A supporter of Kyle Rittenhouse reacts as a not guilty verdict is read in front of the Kenosha County Courthouse on Friday. | Nathan Howard/Getty Images
“God Bless America” blared on a loudspeaker after Kyle Rittenhouse was acquitted of all charges.
KENOSHA — A profanity-laced shouting match erupted outside the Kenosha County Courthouse moments before the Kyle Rittenhouse verdict was read.
Then “God Bless America” blared on a loudspeaker after the 18-year-old Antioch man was acquitted of all charges.
“I flew here from California. … I wasn’t going to let the Rittenhouse family be here and not feel supported. This is a just trial,” said Brandon Lesco. His sign read: “Free Kyle. The USA is still worth defending.”
The smallish crowd outside the courthouse was gathered into three clusters.
More than an hour after the verdict was delivered, a woman appeared to suffer a seizure on the courthouse steps. Law enforcement officers surrounded the woman. An officer shoved a Black man as a crowd formed around the woman.
On the steps of the courthouse, a woman had a seizure. Police came out to form a barrier around her, and one officer pushed a man protesting. pic.twitter.com/RqBC1MADkJ
— Clare Spaulding (@ceproctor23) November 19, 2021
Justin Blake, an uncle of Jacob Blake, whose shooting by a white police officer touched off protests in August 2020, was disgusted by the verdict. He said the trial’s outcome was “even worse” than prosecutors not charging the officer.
“It shows this city doesn’t welcome African Americans or minorities,” Justin Blake said.
Scott Olson/Getty Images
Justin Blake, the uncle of Jacob Blake, speaks to the media outside of the Kenosha County Courthouse after learning that Kyle Rittenhouse was acquitted of all charges.
Johnathon McClellan, president of the Minnesota Justice Coalition, stood on the courthouse steps hours after the jury reached a verdict. McClellan called on the federal government to intervene and for the Wisconsin attorney general to re-charge Rittenhouse with illegal possession of a firearm.
Several cars drove by the courthouse honking their horns or cheering out the window. One pickup truck blared “Celebration.”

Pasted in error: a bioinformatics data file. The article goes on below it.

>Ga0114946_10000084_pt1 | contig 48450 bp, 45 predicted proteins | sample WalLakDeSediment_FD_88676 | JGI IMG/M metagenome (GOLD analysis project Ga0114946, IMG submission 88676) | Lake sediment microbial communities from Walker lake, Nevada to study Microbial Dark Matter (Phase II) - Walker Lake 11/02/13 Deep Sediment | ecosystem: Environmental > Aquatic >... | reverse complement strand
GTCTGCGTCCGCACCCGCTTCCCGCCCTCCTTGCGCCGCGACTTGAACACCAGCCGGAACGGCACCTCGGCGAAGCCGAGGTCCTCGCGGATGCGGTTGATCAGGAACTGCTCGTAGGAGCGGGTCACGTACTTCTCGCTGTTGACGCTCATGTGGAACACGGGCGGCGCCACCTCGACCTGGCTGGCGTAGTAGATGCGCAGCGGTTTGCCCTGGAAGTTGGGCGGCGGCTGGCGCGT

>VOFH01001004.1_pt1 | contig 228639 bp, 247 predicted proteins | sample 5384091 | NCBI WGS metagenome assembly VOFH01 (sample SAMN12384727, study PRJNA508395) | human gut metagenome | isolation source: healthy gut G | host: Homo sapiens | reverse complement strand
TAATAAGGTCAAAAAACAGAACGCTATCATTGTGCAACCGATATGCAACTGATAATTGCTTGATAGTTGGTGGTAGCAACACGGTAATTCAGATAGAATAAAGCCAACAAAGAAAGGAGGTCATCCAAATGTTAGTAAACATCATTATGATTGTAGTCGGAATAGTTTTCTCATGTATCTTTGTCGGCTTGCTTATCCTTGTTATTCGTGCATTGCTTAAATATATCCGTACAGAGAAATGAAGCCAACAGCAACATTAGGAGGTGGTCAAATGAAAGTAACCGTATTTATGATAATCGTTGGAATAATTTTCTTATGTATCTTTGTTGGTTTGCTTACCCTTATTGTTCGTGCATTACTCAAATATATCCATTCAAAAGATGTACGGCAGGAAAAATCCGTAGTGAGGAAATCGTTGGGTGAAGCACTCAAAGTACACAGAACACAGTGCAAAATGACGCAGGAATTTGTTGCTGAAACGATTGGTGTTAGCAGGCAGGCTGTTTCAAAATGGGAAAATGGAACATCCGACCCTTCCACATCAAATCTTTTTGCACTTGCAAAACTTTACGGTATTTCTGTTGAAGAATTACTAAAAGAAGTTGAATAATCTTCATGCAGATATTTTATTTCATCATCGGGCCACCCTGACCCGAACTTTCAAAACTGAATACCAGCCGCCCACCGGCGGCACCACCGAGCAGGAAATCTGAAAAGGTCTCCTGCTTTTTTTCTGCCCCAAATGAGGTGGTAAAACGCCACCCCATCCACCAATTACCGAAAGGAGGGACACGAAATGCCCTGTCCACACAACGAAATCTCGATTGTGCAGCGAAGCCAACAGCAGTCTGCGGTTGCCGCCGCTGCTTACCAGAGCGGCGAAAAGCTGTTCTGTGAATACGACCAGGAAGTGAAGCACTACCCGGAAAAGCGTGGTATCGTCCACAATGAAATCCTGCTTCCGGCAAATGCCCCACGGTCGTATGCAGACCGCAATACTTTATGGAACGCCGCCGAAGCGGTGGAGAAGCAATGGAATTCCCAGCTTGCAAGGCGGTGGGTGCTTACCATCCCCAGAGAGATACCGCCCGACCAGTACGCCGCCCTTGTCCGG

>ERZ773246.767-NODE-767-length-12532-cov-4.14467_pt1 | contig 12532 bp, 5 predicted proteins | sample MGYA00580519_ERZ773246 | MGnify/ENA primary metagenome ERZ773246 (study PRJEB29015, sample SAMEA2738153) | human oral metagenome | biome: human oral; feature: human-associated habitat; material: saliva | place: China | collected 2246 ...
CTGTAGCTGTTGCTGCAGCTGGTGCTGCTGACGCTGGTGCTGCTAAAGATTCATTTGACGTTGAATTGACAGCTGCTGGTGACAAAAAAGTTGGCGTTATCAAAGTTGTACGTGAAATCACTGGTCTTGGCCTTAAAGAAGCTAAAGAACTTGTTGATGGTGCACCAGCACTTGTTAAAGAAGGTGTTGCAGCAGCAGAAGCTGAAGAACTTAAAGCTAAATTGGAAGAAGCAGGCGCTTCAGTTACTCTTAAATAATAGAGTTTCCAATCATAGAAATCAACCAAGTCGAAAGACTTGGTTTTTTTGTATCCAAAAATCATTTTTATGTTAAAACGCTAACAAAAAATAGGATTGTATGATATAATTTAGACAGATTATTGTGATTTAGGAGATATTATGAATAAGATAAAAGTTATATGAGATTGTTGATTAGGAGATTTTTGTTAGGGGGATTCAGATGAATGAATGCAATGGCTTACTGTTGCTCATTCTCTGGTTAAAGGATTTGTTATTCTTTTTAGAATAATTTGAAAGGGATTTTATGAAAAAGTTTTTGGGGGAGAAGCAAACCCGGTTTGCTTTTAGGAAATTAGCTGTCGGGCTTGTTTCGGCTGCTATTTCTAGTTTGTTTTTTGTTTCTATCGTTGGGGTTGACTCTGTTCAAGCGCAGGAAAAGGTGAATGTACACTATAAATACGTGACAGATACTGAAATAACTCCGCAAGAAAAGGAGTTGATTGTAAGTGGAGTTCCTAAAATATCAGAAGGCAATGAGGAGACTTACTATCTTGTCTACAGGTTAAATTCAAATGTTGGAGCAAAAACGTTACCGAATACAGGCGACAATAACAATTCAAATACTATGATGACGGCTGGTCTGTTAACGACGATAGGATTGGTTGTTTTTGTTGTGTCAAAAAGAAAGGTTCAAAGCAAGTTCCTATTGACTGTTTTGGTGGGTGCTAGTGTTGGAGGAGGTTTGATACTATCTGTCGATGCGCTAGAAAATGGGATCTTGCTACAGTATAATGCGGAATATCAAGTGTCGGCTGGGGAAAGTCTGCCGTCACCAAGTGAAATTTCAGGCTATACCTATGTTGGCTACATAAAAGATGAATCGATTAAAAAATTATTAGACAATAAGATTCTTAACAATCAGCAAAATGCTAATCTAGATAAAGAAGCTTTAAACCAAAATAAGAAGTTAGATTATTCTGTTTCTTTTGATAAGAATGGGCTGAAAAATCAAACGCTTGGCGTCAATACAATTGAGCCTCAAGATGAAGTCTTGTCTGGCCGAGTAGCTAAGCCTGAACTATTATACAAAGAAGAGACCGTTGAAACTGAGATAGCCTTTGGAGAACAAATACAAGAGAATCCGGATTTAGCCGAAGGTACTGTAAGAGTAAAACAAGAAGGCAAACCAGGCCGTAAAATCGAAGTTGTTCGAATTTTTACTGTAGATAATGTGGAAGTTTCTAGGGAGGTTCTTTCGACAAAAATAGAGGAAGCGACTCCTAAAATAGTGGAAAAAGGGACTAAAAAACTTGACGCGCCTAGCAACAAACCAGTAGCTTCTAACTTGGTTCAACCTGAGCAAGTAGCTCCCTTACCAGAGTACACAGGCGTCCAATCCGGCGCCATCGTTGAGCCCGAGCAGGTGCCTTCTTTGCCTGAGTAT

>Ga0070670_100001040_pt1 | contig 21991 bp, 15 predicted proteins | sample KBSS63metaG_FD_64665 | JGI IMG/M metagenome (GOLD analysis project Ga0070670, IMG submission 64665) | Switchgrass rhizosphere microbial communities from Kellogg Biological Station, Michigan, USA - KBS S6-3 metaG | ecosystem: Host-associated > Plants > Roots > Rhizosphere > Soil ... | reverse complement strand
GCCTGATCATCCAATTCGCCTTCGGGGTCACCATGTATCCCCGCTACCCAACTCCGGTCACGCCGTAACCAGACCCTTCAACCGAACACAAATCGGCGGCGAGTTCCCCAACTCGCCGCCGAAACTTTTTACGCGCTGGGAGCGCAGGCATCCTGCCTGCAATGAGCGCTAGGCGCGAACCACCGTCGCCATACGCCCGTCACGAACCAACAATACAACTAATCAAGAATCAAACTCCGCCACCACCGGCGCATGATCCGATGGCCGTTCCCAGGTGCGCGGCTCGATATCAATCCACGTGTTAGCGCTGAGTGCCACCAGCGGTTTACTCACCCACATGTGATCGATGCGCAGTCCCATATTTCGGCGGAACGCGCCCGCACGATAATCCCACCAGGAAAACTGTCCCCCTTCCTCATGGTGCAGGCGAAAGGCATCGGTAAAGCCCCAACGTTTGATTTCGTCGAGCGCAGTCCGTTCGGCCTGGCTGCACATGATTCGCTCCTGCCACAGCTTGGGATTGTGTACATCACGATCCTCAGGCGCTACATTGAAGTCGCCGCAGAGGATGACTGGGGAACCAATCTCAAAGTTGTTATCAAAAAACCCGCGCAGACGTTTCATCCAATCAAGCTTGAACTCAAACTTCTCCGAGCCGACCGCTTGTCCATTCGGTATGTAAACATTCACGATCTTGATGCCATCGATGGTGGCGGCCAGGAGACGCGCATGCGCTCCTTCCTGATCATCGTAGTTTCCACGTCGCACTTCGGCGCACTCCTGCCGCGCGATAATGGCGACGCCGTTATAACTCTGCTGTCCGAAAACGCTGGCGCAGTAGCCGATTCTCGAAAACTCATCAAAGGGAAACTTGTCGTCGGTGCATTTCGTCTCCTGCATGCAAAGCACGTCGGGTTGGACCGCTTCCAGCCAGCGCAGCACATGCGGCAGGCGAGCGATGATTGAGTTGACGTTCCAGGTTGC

Rittenhouse, 18, was acquitted of all charges Friday after pleading self-defense in the deadly Kenosha shootings that became a flashpoint in the nation’s debate over guns, vigilantism and racial injustice.
He had been charged with homicide, attempted homicide and reckless endangering after killing two men and wounding a third with an AR-style semi-automatic rifle during a tumultuous night of protests over police violence against Black people in the summer of 2020. The former police youth cadet is white, as were those he shot.
The jury, which appeared to be overwhelmingly white, deliberated for close to 3 1/2 days.
Rittenhouse could have gotten life in prison if found guilty on the most serious charge, first-degree intentional homicide, or what some other states call first-degree murder.
As the verdict drew near, Gov. Tony Evers pleaded for calm and said 500 National Guard members would be ready for duty in Kenosha if needed.
Sarah Hughes, right, a great aunt of Anthony Huber and his girlfriend Hannah Gittings, left, leave the Kenosha County Courthouse, Friday, Nov. 19, 2021 in Kenosha, Wis.
Scott Graser Sr., of Omaha, was pleased with the verdict. “Had he been found guilty of lesser charges, I wold still say justice had been served.”
Matthew McGinnis, who lives west of Kenosha, said, “I think the verdict sends the message that we have the right to protect ourselves.”
Dave Graham, who has been outside the courthouse all week with a sign reading “Unity Not Fracture,” was “shocked” by the verdict.
“If I was a criminal … I’d want that prosecution in my case,” Graham said. He called the prosecution the “worst example of [wasted] tax dollars.”
Dave Graham rests in front of the county courthouse while waiting for a verdict on the fourth day of jury deliberations in the Kyle Rittenhouse trial.
Contributing: The Associated Press